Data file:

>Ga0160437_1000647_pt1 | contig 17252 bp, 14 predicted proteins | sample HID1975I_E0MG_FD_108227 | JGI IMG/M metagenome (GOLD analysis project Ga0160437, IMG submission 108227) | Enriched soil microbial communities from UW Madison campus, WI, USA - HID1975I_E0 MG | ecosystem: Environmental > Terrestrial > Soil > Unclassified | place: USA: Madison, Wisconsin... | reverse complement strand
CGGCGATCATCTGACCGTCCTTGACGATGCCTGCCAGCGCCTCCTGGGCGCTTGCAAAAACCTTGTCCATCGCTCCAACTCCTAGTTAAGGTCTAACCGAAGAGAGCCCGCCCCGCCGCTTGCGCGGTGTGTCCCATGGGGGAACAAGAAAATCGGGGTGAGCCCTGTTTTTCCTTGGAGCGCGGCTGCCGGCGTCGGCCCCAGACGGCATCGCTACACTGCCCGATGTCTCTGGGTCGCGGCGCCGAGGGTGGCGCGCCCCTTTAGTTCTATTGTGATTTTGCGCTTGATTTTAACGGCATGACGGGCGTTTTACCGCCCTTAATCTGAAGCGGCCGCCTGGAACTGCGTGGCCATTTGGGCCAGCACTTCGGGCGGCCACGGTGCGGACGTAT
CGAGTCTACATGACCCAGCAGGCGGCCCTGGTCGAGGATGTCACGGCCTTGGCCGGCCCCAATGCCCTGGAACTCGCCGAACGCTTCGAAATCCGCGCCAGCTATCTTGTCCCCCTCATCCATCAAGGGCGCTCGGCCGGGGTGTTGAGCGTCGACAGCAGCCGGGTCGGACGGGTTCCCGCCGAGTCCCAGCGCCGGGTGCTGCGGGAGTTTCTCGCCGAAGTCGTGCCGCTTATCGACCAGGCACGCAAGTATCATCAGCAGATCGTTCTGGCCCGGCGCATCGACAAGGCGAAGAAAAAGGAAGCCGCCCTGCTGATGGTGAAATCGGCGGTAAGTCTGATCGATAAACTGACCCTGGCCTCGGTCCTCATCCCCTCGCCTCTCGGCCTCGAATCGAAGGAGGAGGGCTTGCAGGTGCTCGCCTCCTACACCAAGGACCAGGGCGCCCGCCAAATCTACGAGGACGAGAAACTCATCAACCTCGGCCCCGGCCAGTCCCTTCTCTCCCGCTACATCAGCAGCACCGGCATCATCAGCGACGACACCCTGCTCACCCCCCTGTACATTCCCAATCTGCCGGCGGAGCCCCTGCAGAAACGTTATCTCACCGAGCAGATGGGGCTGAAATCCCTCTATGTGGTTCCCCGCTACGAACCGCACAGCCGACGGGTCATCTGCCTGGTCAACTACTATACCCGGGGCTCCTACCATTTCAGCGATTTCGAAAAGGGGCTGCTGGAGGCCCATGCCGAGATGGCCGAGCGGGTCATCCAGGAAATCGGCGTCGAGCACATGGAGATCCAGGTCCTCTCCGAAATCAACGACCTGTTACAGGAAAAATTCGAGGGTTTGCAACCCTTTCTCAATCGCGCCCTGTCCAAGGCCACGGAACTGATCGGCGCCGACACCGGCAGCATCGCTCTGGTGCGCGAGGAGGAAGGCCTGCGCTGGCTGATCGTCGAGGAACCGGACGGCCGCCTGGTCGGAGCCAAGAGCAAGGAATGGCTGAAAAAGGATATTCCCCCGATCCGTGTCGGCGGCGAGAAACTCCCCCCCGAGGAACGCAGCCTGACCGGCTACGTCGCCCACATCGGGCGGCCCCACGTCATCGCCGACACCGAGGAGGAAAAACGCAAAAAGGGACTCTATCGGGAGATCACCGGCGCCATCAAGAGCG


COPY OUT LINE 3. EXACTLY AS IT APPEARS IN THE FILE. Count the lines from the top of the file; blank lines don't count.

CGAGTCTACATGACCCAGCAGGCGGCCCTGGTCGAGGATGTCACGGCCTTGGCCGGCCCCAATGCCCTGGAACTCGCCGAACGCTTCGAAATCCGCGCCAGCTATCTTGTCCCCCTCATCCATCAAGGGCGCTCGGCCGGGGTGTTGAGCGTCGACAGCAGCCGGGTCGGACGGGTTCCCGCCGAGTCCCAGCGCCGGGTGCTGCGGGAGTTTCTCGCCGAAGTCGTGCCGCTTATCGACCAGGCACGCAAGTATCATCAGCAGATCGTTCTGGCCCGGCGCATCGACAAGGCGAAGAAAAAGGAAGCCGCCCTGCTGATGGTGAAATCGGCGGTAAGTCTGATCGATAAACTGACCCTGGCCTCGGTCCTCATCCCCTCGCCTCTCGGCCTCGAATCGAAGGAGGAGGGCTTGCAGGTGCTCGCCTCCTACACCAAGGACCAGGGCGCCCGCCAAATCTACGAGGACGAGAAACTCATCAACCTCGGCCCCGGCCAGTCCCTTCTCTCCCGCTACATCAGCAGCACCGGCATCATCAGCGACGACACCCTGCTCACCCCCCTGTACATTCCCAATCTGCCGGCGGAGCCCCTGCAGAAACGTTATCTCACCGAGCAGATGGGGCTGAAATCCCTCTATGTGGTTCCCCGCTACGAACCGCACAGCCGACGGGTCATCTGCCTGGTCAACTACTATACCCGGGGCTCCTACCATTTCAGCGATTTCGAAAAGGGGCTGCTGGAGGCCCATGCCGAGATGGCCGAGCGGGTCATCCAGGAAATCGGCGTCGAGCACATGGAGATCCAGGTCCTCTCCGAAATCAACGACCTGTTACAGGAAAAATTCGAGGGTTTGCAACCCTTTCTCAATCGCGCCCTGTCCAAGGCCACGGAACTGATCGGCGCCGACACCGGCAGCATCGCTCTGGTGCGCGAGGAGGAAGGCCTGCGCTGGCTGATCGTCGAGGAACCGGACGGCCGCCTGGTCGGAGCCAAGAGCAAGGAATGGCTGAAAAAGGATATTCCCCCGATCCGTGTCGGCGGCGAGAAACTCCCCCCCGAGGAACGCAGCCTGACCGGCTACGTCGCCCACATCGGGCGGCCCCACGTCATCGCCGACACCGAGGAGGAAAAACGCAAAAAGGGACTCTATCGGGAGATCACCGGCGCCATCAAGAGCG